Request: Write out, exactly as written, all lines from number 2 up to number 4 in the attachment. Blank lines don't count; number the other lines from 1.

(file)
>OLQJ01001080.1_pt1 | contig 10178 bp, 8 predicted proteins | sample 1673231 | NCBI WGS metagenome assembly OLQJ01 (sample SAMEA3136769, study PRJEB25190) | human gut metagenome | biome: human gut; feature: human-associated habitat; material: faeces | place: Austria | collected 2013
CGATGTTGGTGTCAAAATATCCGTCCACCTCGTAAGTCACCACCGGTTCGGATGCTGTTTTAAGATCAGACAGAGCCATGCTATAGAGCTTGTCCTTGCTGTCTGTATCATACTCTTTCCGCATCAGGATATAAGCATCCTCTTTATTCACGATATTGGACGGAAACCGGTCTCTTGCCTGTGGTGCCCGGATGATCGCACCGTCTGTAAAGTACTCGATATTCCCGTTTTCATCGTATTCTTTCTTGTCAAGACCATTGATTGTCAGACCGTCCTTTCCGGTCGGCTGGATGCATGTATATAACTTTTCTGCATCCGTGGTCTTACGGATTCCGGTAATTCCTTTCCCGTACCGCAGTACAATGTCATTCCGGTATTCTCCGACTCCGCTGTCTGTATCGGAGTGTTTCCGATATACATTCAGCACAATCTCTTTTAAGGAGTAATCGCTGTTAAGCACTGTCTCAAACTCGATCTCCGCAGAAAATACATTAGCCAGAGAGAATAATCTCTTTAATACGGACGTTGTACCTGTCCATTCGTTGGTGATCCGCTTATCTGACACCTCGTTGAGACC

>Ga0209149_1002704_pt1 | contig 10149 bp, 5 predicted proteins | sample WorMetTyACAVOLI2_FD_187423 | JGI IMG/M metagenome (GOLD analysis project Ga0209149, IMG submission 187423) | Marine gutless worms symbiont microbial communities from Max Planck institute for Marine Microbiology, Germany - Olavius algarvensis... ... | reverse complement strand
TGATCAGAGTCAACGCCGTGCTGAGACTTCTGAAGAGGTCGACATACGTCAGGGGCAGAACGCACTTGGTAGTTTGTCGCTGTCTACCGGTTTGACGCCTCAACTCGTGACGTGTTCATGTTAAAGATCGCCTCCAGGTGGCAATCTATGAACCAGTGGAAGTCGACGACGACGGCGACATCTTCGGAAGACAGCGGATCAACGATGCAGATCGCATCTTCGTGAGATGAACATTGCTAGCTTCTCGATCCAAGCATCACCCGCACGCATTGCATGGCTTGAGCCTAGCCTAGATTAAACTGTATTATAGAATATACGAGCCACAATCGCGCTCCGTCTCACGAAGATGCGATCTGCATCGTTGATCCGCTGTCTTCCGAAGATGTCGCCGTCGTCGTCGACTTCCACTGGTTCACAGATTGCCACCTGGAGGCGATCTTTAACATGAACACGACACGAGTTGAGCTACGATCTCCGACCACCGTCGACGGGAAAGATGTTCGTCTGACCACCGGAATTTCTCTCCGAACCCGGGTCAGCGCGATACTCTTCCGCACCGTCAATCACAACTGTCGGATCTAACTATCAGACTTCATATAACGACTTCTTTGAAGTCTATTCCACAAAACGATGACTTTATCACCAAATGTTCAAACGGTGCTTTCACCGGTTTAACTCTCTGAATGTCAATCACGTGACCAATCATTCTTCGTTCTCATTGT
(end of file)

CGATGTTGGTGTCAAAATATCCGTCCACCTCGTAAGTCACCACCGGTTCGGATGCTGTTTTAAGATCAGACAGAGCCATGCTATAGAGCTTGTCCTTGCTGTCTGTATCATACTCTTTCCGCATCAGGATATAAGCATCCTCTTTATTCACGATATTGGACGGAAACCGGTCTCTTGCCTGTGGTGCCCGGATGATCGCACCGTCTGTAAAGTACTCGATATTCCCGTTTTCATCGTATTCTTTCTTGTCAAGACCATTGATTGTCAGACCGTCCTTTCCGGTCGGCTGGATGCATGTATATAACTTTTCTGCATCCGTGGTCTTACGGATTCCGGTAATTCCTTTCCCGTACCGCAGTACAATGTCATTCCGGTATTCTCCGACTCCGCTGTCTGTATCGGAGTGTTTCCGATATACATTCAGCACAATCTCTTTTAAGGAGTAATCGCTGTTAAGCACTGTCTCAAACTCGATCTCCGCAGAAAATACATTAGCCAGAGAGAATAATCTCTTTAATACGGACGTTGTACCTGTCCATTCGTTGGTGATCCGCTTATCTGACACCTCGTTGAGACC

>Ga0209149_1002704_pt1 | contig 10149 bp, 5 predicted proteins | sample WorMetTyACAVOLI2_FD_187423 | JGI IMG/M metagenome (GOLD analysis project Ga0209149, IMG submission 187423) | Marine gutless worms symbiont microbial communities from Max Planck institute for Marine Microbiology, Germany - Olavius algarvensis... ... | reverse complement strand
TGATCAGAGTCAACGCCGTGCTGAGACTTCTGAAGAGGTCGACATACGTCAGGGGCAGAACGCACTTGGTAGTTTGTCGCTGTCTACCGGTTTGACGCCTCAACTCGTGACGTGTTCATGTTAAAGATCGCCTCCAGGTGGCAATCTATGAACCAGTGGAAGTCGACGACGACGGCGACATCTTCGGAAGACAGCGGATCAACGATGCAGATCGCATCTTCGTGAGATGAACATTGCTAGCTTCTCGATCCAAGCATCACCCGCACGCATTGCATGGCTTGAGCCTAGCCTAGATTAAACTGTATTATAGAATATACGAGCCACAATCGCGCTCCGTCTCACGAAGATGCGATCTGCATCGTTGATCCGCTGTCTTCCGAAGATGTCGCCGTCGTCGTCGACTTCCACTGGTTCACAGATTGCCACCTGGAGGCGATCTTTAACATGAACACGACACGAGTTGAGCTACGATCTCCGACCACCGTCGACGGGAAAGATGTTCGTCTGACCACCGGAATTTCTCTCCGAACCCGGGTCAGCGCGATACTCTTCCGCACCGTCAATCACAACTGTCGGATCTAACTATCAGACTTCATATAACGACTTCTTTGAAGTCTATTCCACAAAACGATGACTTTATCACCAAATGTTCAAACGGTGCTTTCACCGGTTTAACTCTCTGAATGTCAATCACGTGACCAATCATTCTTCGTTCTCATTGT